4.5 MIN READ
The Tax Cuts and Jobs Act introduced a host of transformative changes of varying significance, largely changing the way many businesses view and handle their taxes. Among those changes was the introduction of a new investment vehicle and economic development tool called Qualified Opportunity Funds, which uses a market-driven approach to help provide resources to low-income communities, called Opportunity Zones.
According to U.S. Treasury Secretary Steven Mnuchin, the goal of this new incentive is to “foster economic revitalization and promote sustainable economic growth, which was a major goal of the Tax Cuts and Jobs Act.”
These Opportunity Zones are designed to spur economic development by providing substantial tax benefits to investors.
Investing in Opportunity Funds provides three main tax incentives to investors:
- Deferral of capital gains
- Potential reduction of the amount of gain realized through a basis adjustment
- Potential permanent exclusion of gain on the appreciation for the interest in a Qualified Opportunity Fund
As per the IRS, an Opportunity Zone is:
… an economically-distressed community where new investments, under certain conditions, may be eligible for preferential tax treatment. Localities qualify as Opportunity Zones if they have been nominated for that designation by the state and that nomination has been certified by the Secretary of the U.S. Treasury via his delegation of authority to the Internal Revenue Service.
And a Qualified Opportunity Fund is:
… an investment vehicle that is set up as either a partnership or corporation for investing in eligible property that is located in a Qualified Opportunity Zone.
The gist? When investors put their money in Qualified Opportunity Zones through a Qualified Opportunity Fund, they can defer and reduce realized capital gains on the principal invested, and even eliminate their capital gains tax burden on returns earned through the sale of investments in Qualified Opportunity Zones.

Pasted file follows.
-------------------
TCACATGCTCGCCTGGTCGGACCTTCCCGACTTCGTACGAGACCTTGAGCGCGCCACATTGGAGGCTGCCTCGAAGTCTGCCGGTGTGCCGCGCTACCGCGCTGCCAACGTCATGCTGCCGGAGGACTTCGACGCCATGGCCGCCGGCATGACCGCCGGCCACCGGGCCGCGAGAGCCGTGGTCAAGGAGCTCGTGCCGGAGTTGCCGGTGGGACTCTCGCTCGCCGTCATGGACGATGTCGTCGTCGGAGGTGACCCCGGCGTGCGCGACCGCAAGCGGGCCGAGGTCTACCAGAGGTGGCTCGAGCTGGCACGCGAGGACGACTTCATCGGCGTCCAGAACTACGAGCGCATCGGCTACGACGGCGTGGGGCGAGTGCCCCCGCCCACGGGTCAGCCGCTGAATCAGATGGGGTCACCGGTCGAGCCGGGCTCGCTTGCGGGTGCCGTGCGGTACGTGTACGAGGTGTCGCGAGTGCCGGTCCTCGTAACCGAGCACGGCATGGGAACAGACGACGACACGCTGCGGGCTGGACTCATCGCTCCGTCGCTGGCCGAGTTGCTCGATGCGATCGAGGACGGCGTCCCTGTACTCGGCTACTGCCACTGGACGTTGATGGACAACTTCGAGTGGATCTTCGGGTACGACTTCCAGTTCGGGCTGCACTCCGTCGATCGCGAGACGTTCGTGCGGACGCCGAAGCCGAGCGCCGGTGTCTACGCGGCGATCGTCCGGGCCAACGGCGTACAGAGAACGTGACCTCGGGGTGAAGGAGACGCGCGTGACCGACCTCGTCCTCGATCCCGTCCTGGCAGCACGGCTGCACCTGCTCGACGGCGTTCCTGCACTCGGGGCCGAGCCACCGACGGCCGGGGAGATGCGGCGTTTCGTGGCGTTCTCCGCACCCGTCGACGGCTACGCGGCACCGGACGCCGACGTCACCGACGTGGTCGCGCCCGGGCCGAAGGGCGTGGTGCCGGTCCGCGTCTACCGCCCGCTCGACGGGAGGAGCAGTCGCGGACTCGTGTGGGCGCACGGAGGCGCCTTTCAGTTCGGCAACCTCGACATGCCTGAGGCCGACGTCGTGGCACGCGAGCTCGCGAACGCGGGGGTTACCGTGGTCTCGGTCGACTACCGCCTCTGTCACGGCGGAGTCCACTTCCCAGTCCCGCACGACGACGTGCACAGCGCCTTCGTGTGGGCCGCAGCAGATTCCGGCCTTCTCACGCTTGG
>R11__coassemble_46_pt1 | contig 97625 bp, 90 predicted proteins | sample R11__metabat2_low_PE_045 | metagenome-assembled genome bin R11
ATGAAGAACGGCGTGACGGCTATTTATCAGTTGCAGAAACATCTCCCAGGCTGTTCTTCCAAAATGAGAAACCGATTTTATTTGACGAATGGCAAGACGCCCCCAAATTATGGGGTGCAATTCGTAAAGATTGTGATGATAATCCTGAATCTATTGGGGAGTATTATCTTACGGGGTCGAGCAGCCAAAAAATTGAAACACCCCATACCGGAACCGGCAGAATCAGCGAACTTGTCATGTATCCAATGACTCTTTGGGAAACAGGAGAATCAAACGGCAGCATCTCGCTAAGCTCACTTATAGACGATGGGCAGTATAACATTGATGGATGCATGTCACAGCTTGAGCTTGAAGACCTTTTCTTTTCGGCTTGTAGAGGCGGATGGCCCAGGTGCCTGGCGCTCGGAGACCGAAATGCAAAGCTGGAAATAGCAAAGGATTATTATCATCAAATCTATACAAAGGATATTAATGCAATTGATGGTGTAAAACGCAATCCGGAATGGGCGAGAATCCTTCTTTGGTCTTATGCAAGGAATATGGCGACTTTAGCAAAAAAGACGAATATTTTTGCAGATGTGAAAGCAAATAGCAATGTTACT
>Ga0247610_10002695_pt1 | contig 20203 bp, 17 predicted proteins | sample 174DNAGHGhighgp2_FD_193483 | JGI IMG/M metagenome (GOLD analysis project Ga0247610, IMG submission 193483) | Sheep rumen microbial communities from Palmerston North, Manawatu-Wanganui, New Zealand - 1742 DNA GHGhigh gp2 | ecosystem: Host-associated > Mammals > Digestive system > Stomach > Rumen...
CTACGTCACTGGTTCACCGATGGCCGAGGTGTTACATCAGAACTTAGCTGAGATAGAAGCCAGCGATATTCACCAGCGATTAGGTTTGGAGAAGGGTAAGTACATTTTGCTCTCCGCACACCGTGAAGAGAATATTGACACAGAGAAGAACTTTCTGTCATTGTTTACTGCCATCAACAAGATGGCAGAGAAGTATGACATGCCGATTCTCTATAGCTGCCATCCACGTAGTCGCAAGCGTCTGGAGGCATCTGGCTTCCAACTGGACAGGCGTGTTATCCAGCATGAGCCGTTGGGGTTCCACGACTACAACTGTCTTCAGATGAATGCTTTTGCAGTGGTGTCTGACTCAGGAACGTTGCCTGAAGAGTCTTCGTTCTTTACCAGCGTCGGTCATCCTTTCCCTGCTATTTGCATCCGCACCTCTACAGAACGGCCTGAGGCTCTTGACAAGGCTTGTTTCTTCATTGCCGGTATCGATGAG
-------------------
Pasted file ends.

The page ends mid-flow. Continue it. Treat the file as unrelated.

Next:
Breaking Down the Tax Benefits
Typically, when an investor sells an appreciated asset, there’s a capital gain that triggers a tax event. The investor can minimize this tax burden substantially by reinvesting that capital gain into an Opportunity Fund within 180 days of the asset sale.
How does this minimize the tax burden? Because once the realized capital gain has been moved into an Opportunity Fund, the investor can defer paying capital gains taxes until December 31, 2026 or until they sell their Opportunity Fund investment (whichever comes first). Money that would have otherwise been used to pay taxes upfront can instead be invested and earn returns for many years, significantly increasing the earning potential of their dollars.
But wait, there’s more!
If the Qualified Opportunity Fund is held for at least five years prior to December 31, 2026, there is a 10% exclusion of the deferred gain. This means the investor reduces their deferred capital gains tax liability by 10%.
If it is held for at least seven years, there is a 15% exclusion of the deferred gain. Again, this means the investor’s tax liability on the deferred capital gains is reduced by 15%.
And if an investor holds their Opportunity Fund investment for at least 10 years, the gains earned from the investment qualify for permanent exclusion from the capital gains tax, and the investor can thereby expect to pay ZERO dollars in capital gains on any appreciation from their original Opportunity Fund investment.
When investors reinvest their capital gains into Opportunity Funds, they put themselves in a position to benefit from generous tax incentives that steadily improve the longer the investment is held, with key tax incentives available at 5, 7, and 10 years.
Let’s explore some scenarios below.